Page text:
Changing the way DoD manages and modernizes applications over the last five years has required a significant culture shift. The workforce continues to adjust to this new mindset. The acquisition process still must evolve to support iterative and agile development processes. And, of course, the owner of the mission must expand involvement in development efforts.

“The real power of employing that model has really been around being able to get your development team very closely aligned with the security team and the operations team,” Libutti said. “They are involved much earlier in the whole solution delivery lifecycle, so that’s why you want to be going after the DevSecOps model and then tying in the point around the containerization.”

The DevSecOps approach with containers and microservices also lets developers take advantage of DoD’s new continuous authority to operate (ATO) authority. The ATO memo from February allows for an IT security approvals process that acknowledges the realities of modern software development and cyberthreats.

DevSecOps helps agencies deal with current and emerging cyberthreats and reduces the ability of developers to create new vulnerabilities as they modernize applications, Libutti said.

“You’re going to need to really look at that shift left paradigm in DevSecOps when you are baking security in up front. You’ve got a situation now where you’ve got predefined gates where you’re actually testing your security posture at those stages,” he said. “Now you’re really relying on the data from those tests and plowing that back into the front end of the development process. So, in turn, you’re identifying these issues earlier and then you’re correcting them early, so that at the end of the day, you’ve got a more robust, more secure capability.”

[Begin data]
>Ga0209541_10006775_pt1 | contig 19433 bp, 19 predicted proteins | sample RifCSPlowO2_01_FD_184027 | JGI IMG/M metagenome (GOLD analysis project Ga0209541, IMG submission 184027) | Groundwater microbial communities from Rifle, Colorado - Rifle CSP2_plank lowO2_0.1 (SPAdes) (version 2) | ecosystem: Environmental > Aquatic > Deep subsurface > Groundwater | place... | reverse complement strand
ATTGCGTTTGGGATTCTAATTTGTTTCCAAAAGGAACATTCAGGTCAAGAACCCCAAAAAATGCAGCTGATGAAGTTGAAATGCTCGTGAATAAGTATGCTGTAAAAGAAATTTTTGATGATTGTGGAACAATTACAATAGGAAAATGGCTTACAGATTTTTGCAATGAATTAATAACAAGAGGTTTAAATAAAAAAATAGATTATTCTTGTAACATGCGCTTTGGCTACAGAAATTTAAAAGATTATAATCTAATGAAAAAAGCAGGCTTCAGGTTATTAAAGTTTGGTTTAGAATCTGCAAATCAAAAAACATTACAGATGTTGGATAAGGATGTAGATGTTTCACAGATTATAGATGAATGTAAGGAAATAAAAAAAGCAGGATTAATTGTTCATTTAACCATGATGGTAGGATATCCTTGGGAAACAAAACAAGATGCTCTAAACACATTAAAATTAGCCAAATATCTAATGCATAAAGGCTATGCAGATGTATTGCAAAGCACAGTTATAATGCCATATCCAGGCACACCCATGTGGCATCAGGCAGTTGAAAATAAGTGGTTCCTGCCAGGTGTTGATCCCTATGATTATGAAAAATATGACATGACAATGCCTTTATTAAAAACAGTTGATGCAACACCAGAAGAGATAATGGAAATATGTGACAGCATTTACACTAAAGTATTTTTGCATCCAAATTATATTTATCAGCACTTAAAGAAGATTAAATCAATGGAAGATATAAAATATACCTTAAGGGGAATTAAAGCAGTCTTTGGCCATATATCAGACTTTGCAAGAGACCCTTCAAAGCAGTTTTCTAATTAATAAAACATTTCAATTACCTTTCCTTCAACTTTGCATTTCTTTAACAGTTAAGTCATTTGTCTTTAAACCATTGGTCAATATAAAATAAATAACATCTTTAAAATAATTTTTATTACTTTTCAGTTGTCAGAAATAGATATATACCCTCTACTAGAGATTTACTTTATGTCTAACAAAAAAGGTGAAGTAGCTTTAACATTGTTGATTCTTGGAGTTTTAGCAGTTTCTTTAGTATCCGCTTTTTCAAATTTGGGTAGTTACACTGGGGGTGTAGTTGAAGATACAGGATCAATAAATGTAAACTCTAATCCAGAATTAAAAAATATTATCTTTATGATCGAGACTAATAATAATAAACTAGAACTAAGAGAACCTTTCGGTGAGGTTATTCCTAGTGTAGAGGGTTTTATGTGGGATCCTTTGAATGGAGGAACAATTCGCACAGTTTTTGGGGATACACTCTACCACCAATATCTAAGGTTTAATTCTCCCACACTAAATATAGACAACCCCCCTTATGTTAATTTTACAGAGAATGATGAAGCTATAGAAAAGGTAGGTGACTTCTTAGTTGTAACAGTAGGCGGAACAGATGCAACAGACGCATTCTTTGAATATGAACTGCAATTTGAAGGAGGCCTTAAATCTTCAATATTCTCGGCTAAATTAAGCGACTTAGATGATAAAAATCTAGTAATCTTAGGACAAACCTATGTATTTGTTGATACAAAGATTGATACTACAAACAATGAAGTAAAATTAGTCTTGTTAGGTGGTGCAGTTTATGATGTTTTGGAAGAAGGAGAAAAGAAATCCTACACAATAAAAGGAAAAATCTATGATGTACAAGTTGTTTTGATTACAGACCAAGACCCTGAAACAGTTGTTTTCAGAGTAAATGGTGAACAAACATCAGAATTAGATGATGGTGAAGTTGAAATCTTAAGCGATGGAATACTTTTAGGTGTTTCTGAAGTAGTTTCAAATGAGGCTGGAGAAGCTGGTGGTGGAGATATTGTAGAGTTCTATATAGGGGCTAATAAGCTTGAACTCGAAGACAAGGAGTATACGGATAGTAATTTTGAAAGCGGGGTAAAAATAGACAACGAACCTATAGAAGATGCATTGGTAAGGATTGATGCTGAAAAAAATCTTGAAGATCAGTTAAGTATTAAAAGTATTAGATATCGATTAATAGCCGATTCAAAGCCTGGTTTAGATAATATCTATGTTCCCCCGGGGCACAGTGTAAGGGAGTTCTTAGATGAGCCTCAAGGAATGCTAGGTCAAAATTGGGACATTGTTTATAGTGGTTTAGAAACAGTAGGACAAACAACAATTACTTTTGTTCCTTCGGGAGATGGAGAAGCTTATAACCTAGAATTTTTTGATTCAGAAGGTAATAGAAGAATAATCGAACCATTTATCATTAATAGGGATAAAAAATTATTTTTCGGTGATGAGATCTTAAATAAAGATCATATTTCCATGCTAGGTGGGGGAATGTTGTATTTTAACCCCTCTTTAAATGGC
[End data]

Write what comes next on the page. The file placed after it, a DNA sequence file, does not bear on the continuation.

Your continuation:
The value of the ‘secure by design’ approach

Colbert said what all of this is leading to is the concept of “secure by design” services, which many experts say should be the future of software development.

DevSecOps, containerization and microservices will make it easier for DoD as they remain in the hybrid cloud posture for the foreseeable future, she said.

“Leaders are really focusing on ways to truly maximize the value of cloud and what it takes to be successful with hybrid cloud. I definitely believe that there are ways to leverage different ways of working, much more automation, using a managed services delivery model as a real way to deliver new technology,” Colbert said. “Then, optimize your applications and cloud models once you’ve deployed those technologies around two key points: cost and performance. Both are really important.”

To listen to and watch all the sessions from the 2022 Federal News Network DoD Cloud Exchange, go to the event page.

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Featured speakers

  • Trista Colbert

    PMP, Senior Partner & Vice President, Hybrid Cloud Services, Federal Sector

  • Michael Libutti

    Senior Partner and Vice President, Defense Industry Leader, IBM